How is Dementia Different From Normal Aging?

July 30, 2021 | BY PHS Staff

Most of us get more forgetful as we get older. It’s natural, common and completely normal. It may take you longer to remember where you put your keys, or you may get distracted when you walk into a room. It may even be harder to multi-task as efficiently as you used to. You’ll start to notice these changes as you hit your 40s and 50s, worsening a bit through each decade.

For most people, this is nothing to worry about. It doesn’t necessarily mean you have Alzheimer’s disease or another form of dementia. But for others, these changes can signal early onset dementia. How do you know the difference? How can Alzheimer’s in home care help?

Aging Vs. Dementia

While there are some minor changes in cognition that are considered to be a normal part of aging, dementia is not a normal part of aging. Normal age-related decline usually takes place slowly over time, with subtle effects that usually impact the speed of thinking and attentional control. Most of us will experience some memory loss as we get on in years. In fact, nearly 40 percent of us will experience some form of memory loss after turning 65 years old. But even with that loss, the chances are small that you will have dementia. You can still live your life every day with no problems.

In cases of abnormal aging, though, such as the onset of dementia, signs of cognitive decline are more severe and usually affect other aspects of thinking abilities, such as problems navigating and solving common problems, rapid forgetfulness, a lessened ability to express yourself in conversation, and the violation of common social behavior rules.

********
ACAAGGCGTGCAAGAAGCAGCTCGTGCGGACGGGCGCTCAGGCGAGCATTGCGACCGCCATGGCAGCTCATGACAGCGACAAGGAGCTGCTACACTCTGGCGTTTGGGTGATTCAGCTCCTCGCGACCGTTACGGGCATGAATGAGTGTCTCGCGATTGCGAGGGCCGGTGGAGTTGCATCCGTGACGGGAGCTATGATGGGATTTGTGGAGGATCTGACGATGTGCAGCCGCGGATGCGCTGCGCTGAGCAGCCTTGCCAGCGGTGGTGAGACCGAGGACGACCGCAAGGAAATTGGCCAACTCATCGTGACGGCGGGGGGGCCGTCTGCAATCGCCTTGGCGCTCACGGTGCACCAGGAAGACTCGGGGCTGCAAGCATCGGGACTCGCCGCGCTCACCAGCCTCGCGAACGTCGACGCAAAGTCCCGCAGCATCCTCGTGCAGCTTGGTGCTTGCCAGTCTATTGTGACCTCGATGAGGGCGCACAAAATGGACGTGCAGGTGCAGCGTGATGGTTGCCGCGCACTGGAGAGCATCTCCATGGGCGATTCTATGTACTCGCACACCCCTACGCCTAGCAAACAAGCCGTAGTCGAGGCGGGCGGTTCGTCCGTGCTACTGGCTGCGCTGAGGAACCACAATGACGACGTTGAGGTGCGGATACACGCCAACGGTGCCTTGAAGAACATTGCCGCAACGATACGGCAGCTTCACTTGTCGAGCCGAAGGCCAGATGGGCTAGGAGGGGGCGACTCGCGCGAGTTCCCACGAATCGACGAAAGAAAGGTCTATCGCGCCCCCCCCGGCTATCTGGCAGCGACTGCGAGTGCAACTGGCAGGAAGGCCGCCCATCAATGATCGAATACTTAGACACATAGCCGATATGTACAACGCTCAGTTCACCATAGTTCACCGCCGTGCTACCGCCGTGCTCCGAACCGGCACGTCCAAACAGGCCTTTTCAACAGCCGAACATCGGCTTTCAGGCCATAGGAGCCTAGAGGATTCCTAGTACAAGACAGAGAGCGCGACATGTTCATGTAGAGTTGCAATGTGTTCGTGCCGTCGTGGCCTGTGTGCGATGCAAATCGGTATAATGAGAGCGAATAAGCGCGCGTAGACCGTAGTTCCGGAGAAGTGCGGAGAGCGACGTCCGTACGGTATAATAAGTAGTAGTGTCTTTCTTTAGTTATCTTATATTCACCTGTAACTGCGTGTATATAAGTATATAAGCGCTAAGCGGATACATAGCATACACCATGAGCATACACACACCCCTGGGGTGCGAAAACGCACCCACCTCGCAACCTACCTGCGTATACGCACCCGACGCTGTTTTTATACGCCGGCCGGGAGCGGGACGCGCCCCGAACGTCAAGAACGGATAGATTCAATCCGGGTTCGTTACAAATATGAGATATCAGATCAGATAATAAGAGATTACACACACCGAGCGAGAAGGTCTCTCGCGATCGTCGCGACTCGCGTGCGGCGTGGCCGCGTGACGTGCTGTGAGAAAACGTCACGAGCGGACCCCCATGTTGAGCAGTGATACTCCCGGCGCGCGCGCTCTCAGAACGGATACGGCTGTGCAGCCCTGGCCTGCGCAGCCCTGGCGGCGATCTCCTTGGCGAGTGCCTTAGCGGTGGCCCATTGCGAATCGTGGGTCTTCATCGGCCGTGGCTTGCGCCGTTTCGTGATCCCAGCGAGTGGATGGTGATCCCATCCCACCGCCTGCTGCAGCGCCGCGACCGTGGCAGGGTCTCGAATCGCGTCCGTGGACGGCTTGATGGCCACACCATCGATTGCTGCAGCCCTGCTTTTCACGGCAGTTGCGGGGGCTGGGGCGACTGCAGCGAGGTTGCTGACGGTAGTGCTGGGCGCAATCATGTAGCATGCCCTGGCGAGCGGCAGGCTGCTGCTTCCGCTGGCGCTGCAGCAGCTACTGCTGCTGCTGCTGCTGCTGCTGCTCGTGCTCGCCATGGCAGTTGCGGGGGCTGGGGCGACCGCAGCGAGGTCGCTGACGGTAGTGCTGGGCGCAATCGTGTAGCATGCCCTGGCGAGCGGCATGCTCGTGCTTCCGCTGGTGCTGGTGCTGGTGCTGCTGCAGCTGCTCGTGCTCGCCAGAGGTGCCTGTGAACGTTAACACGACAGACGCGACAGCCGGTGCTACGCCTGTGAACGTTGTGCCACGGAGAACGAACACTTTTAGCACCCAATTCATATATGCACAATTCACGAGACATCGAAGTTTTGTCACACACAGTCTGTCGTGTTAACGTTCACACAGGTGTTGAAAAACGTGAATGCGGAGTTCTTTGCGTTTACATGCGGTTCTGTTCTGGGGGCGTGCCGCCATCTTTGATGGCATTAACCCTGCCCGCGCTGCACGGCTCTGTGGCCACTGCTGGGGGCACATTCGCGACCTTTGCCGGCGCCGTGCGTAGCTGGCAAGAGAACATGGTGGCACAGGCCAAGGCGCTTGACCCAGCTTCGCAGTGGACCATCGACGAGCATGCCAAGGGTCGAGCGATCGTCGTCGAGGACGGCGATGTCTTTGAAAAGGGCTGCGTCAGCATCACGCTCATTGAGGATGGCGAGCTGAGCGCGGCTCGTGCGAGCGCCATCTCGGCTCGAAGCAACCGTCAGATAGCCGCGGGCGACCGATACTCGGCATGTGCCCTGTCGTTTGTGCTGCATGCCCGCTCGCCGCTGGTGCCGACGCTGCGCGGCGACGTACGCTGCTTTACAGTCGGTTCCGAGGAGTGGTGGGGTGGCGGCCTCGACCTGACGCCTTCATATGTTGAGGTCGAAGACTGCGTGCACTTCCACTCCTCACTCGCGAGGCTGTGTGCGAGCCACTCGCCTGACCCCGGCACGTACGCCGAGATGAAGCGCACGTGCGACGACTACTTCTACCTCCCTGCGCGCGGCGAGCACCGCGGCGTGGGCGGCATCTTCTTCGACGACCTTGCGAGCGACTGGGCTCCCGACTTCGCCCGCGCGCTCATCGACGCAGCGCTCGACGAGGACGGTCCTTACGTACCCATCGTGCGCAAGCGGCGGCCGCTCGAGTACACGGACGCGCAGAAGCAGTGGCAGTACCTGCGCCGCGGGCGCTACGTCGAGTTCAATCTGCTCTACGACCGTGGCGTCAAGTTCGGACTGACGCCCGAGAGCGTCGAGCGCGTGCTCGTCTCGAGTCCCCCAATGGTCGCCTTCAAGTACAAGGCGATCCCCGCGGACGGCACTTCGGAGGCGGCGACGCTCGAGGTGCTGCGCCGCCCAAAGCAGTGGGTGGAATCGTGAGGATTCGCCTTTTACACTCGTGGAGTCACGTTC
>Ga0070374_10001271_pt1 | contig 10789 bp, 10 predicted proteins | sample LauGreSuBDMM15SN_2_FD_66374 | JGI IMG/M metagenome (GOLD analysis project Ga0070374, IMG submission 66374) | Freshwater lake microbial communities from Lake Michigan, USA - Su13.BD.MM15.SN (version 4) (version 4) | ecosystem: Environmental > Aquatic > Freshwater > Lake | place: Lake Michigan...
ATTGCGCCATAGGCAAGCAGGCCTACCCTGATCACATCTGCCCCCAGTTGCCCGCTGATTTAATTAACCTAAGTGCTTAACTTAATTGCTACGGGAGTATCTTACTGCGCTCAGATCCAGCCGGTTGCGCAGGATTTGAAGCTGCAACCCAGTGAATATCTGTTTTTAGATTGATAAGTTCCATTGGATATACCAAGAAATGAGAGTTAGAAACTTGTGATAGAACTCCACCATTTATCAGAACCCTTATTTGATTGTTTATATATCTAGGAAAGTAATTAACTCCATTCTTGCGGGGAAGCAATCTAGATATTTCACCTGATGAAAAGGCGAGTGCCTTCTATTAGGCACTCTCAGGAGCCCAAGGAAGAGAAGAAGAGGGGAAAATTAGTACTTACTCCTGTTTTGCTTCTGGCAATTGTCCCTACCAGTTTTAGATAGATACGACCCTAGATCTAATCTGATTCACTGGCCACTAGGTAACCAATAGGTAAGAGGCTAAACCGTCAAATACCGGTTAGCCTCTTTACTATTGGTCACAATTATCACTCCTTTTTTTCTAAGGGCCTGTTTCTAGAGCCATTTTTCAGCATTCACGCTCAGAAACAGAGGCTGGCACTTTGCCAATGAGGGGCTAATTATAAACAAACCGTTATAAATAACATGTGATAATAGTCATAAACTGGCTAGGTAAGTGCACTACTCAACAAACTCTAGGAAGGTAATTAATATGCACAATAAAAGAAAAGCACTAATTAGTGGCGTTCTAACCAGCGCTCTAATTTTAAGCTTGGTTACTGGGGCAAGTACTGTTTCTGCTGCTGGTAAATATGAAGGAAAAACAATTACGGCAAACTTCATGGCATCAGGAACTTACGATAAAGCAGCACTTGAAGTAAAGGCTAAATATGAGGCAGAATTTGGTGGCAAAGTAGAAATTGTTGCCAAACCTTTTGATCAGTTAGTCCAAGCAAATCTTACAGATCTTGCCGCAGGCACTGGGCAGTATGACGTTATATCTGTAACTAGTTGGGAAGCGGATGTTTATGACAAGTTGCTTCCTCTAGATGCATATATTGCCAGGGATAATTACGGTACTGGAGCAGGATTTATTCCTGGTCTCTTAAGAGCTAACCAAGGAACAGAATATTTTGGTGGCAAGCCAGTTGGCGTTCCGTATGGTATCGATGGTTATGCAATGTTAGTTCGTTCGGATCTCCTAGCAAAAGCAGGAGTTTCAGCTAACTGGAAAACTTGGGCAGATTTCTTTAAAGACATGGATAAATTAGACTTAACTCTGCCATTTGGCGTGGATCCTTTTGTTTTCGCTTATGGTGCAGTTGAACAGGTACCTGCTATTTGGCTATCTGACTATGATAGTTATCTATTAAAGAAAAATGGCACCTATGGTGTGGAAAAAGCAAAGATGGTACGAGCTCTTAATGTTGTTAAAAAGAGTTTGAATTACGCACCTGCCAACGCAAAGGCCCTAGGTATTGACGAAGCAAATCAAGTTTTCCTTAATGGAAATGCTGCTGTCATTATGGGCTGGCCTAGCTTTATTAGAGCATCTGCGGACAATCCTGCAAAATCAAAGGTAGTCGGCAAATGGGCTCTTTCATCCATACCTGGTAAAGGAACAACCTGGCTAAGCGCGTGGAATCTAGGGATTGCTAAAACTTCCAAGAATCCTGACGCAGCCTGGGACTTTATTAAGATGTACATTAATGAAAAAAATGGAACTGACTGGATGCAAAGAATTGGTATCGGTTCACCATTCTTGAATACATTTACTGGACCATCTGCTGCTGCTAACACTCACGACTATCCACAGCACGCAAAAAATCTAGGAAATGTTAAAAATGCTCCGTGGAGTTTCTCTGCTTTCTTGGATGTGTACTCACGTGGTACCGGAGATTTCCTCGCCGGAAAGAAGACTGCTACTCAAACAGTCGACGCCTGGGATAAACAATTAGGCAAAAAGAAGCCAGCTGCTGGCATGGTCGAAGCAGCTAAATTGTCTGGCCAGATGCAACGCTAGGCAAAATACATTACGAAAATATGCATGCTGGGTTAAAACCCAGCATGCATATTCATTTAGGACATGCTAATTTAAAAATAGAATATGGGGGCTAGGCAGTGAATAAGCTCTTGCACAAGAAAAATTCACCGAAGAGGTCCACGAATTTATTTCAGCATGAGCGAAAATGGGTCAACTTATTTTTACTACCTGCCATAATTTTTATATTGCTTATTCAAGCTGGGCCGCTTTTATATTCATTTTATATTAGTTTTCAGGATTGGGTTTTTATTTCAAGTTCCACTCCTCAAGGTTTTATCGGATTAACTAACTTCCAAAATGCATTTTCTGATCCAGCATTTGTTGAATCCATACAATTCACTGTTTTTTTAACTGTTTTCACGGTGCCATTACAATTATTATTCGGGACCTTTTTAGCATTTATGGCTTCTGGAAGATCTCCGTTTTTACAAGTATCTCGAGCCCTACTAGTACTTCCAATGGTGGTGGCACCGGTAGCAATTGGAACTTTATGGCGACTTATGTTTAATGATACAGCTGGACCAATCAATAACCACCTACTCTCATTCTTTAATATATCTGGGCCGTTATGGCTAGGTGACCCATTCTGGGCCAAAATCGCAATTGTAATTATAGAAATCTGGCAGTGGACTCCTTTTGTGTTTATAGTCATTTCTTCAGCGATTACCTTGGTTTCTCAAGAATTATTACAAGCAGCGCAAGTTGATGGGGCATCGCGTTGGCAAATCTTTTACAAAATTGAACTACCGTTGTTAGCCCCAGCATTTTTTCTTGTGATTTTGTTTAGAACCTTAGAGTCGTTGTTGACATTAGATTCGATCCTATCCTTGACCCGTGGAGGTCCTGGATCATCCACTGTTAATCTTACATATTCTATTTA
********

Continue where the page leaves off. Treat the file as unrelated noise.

Dementia often affects the motor system, which means you could be experiencing more falls, imbalances, trips, and tremors.

Now, let’s dive deeper into mild cognitive impairment (MCI) vs. dementia, which both involve a decline in cognition beyond what’s expected for your age and development. Generally, cognitive decline with MCI usually doesn’t impact your ability to carry out everyday tasks such as driving, cooking and shopping. Dementia, on the other hand, does impact your ability to complete those tasks.

Dementia: What to Watch Out For

If you are concerned about a loved one who may be displaying signs of dementia, yet you’re still unsure if it’s something to get help for or if it’s just normal aging, here are some symptoms to keep an eye out for. Your loved one may:

  • Frequently get lost in familiar places
  • Ask repeated questions
  • Display odd or inappropriate behaviors
  • Forget recent events
  • Fall repeatedly or experience imbalance
  • Show changes in personality
  • Have difficulty planning and organizing
  • Change diet or eating habits
  • Forget to bathe
  • Appear increasingly apathetic
  • Show changes in language abilities (including comprehension)

Sometimes, the progression of dementia and other cognitive deficits may progress very slowly over several years. In other cases, events such as illnesses, injuries or life stressors can trigger symptoms quite quickly. This is why it’s important to get regular check-ups by a doctor to monitor cognitive decline, and to consider Alzheimer’s care when necessary for the safety of your loved one at home.

Contact Preferred HealthStaff

Find out how our Alzheimer’s home care in Martinsburg can help when you contact us toll free at 866-943-9791 or in Fairfield 717-642-8500.